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Court upholds dismissal of New York City lawsuit against oil companies

Court upholds dismissal of New York City lawsuit against oil companies
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A U.S. circuit court on Thursday upheld a district court's decision to dismiss a New York City lawsuit seeking damages for climate change from five multinational oil firms.

In its decision, the 2nd U.S. Circuit Court of Appeals ruled in favor of Chevron, ConocoPhillips, Exxon Mobil, Royal Dutch Shell and BP, saying the city's allegations against the companies were not a matter for a state court. The three-judge panel ruled that enforcement of the Clean Air Act falls under the jurisdiction of the Environmental Protection Agency.

“First, global warming is a uniquely international concern that touches upon issues of federalism and foreign policy. As a result, it calls for the application of federal common law, not state law. Second, the Clean Air Act grants the Environmental Protection Agency  not federal courts  the authority to regulate domestic greenhouse gas emissions,” Circuit Judge Richard Sullivan wrote.

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“Federal common law actions concerning such emissions are therefore displaced,” Sullivan added. “Lastly, while the Clean Air Act has nothing to say about regulating foreign emissions, judicial caution and foreign policy concerns counsel against permitting such claims to proceed under federal common law absent congressional direction. And since no such permission exists, each of the City’s claims is barred and its complaint must be dismissed."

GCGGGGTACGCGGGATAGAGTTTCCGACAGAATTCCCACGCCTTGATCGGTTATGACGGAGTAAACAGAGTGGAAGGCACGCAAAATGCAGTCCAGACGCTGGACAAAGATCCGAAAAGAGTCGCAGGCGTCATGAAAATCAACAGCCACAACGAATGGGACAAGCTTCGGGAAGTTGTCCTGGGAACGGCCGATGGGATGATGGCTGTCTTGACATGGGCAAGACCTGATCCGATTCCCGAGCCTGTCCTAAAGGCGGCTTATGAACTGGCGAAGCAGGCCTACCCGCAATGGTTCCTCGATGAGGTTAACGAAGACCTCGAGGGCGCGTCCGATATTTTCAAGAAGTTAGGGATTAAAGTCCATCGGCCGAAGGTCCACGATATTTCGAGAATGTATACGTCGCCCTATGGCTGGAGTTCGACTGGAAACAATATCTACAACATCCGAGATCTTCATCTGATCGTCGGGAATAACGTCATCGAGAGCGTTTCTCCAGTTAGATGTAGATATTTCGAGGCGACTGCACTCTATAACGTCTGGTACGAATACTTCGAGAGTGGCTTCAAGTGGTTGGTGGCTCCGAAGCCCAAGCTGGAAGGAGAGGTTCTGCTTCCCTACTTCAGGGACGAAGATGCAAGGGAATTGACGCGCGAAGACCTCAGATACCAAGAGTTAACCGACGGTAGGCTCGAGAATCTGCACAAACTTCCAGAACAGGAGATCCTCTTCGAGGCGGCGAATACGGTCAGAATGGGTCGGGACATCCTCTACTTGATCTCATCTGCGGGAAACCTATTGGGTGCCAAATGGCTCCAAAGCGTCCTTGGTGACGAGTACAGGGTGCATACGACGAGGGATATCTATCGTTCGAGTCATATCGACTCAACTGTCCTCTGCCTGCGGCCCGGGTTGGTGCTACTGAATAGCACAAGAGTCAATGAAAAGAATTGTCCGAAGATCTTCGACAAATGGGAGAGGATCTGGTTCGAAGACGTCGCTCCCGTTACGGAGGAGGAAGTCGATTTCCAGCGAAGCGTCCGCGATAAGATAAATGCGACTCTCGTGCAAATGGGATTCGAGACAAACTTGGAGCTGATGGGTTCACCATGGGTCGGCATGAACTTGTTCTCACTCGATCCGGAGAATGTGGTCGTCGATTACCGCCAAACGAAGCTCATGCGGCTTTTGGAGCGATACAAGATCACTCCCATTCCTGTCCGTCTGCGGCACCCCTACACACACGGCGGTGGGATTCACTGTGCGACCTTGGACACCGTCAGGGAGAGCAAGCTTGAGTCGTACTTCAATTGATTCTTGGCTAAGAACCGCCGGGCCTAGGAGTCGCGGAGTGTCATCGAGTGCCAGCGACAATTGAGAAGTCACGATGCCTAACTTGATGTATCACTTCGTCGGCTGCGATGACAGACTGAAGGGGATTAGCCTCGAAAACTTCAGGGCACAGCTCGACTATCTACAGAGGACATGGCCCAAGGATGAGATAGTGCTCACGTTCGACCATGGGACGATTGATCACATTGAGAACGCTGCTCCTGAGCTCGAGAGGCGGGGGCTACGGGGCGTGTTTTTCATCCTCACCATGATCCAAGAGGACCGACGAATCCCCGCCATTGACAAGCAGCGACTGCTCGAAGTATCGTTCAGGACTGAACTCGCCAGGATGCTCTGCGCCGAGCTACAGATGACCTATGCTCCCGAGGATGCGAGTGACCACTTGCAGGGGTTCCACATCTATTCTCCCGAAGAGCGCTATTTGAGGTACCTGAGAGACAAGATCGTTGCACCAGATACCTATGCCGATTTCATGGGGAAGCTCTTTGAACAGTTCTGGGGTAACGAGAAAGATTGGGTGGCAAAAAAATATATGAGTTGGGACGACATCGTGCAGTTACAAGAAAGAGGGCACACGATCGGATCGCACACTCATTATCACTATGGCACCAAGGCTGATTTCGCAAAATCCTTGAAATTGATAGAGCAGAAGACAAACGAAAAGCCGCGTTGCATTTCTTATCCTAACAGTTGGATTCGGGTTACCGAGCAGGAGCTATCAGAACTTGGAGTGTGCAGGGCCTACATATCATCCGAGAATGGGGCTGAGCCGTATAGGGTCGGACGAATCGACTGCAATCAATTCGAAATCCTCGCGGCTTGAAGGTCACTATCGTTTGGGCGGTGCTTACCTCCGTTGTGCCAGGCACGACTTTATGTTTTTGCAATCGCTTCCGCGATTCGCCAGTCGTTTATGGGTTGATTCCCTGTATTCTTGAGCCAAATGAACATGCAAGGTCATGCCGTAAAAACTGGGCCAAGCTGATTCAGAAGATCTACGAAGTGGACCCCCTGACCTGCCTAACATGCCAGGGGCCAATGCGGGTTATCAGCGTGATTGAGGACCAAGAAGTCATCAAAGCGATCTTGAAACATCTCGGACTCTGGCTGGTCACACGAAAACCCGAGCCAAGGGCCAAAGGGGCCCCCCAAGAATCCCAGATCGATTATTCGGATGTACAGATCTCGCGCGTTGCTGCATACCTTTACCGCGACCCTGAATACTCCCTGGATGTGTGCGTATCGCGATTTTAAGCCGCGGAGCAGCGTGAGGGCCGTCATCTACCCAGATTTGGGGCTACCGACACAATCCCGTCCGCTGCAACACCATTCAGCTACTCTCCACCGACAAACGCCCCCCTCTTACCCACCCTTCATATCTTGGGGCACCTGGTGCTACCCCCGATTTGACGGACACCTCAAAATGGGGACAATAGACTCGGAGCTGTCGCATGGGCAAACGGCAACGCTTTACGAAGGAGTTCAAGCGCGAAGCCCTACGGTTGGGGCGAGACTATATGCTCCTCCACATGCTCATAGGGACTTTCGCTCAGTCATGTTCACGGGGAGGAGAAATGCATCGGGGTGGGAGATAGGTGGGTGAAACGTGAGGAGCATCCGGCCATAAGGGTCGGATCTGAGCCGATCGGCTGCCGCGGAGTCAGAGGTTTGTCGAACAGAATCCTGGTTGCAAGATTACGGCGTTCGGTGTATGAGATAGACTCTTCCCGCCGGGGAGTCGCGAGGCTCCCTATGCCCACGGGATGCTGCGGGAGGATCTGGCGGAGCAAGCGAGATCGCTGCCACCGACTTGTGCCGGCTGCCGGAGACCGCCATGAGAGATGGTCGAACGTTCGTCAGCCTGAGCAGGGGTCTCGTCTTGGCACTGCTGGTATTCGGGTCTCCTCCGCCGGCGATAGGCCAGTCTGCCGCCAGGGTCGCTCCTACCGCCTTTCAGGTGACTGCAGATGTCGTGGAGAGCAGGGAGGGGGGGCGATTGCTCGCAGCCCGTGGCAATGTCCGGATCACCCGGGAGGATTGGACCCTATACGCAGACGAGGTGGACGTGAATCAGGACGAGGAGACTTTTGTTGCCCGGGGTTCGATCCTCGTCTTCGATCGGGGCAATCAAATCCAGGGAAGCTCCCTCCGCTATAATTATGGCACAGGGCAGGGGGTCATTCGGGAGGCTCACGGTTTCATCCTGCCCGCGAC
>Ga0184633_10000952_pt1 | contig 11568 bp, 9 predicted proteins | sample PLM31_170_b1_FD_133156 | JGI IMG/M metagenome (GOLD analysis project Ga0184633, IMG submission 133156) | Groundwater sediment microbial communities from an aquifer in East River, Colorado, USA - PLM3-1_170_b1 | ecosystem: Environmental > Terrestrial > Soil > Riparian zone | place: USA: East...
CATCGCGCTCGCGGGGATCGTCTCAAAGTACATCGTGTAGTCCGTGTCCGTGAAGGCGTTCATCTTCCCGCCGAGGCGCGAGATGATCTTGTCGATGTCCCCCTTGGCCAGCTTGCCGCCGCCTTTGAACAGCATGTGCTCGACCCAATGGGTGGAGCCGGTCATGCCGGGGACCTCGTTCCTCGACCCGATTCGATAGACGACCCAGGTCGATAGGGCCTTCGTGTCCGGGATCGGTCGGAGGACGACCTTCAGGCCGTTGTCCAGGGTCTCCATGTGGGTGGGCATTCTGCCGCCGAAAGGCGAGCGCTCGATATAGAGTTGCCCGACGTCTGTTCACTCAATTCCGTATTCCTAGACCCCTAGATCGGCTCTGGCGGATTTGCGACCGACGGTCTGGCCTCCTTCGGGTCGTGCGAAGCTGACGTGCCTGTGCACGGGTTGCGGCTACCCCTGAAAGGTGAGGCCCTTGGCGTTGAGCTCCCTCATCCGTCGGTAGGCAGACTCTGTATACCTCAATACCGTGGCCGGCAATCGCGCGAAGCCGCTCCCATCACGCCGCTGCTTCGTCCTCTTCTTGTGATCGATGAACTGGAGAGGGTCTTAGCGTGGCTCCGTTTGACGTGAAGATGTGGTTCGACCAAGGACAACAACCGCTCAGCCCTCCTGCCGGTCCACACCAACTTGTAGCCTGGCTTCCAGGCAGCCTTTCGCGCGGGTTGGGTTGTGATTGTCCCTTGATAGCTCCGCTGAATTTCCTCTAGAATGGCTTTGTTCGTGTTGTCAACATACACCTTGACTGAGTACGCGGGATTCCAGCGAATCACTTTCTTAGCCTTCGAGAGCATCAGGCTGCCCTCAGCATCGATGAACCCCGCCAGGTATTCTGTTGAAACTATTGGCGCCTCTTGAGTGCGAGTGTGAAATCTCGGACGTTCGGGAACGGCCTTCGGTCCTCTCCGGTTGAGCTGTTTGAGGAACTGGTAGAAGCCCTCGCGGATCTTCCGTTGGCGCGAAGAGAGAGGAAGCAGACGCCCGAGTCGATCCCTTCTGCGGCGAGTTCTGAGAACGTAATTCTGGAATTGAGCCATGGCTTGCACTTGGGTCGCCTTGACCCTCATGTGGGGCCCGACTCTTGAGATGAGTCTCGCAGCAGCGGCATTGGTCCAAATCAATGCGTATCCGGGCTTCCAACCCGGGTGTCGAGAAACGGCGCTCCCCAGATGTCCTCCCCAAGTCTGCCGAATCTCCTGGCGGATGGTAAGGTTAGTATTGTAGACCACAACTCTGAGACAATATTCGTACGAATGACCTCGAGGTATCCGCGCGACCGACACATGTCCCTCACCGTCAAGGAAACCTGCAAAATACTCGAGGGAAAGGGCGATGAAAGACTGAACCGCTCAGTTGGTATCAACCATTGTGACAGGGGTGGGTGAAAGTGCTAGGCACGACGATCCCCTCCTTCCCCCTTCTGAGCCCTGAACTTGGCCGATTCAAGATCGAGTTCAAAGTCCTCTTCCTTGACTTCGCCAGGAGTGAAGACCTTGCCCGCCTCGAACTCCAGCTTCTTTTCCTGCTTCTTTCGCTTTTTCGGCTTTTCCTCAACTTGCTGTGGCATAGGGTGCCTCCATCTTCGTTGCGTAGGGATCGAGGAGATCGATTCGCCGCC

City spokesman Nick Paolucci told Reuters that officials were disappointed the court did not hold the companies “accountable for the environmental damage they knew their products would cause.”

Separately, Connecticut, Delaware, Massachusetts, Minnesota and Rhode Island are currently suing fossil fuel companies on similar grounds.

In January, the Supreme Court heard arguments on another lawsuit filed by Baltimore, with the city seeking to keep the suit in state court and the defendants arguing it belongs in federal court. A decision is expected later in the year, according to Politico.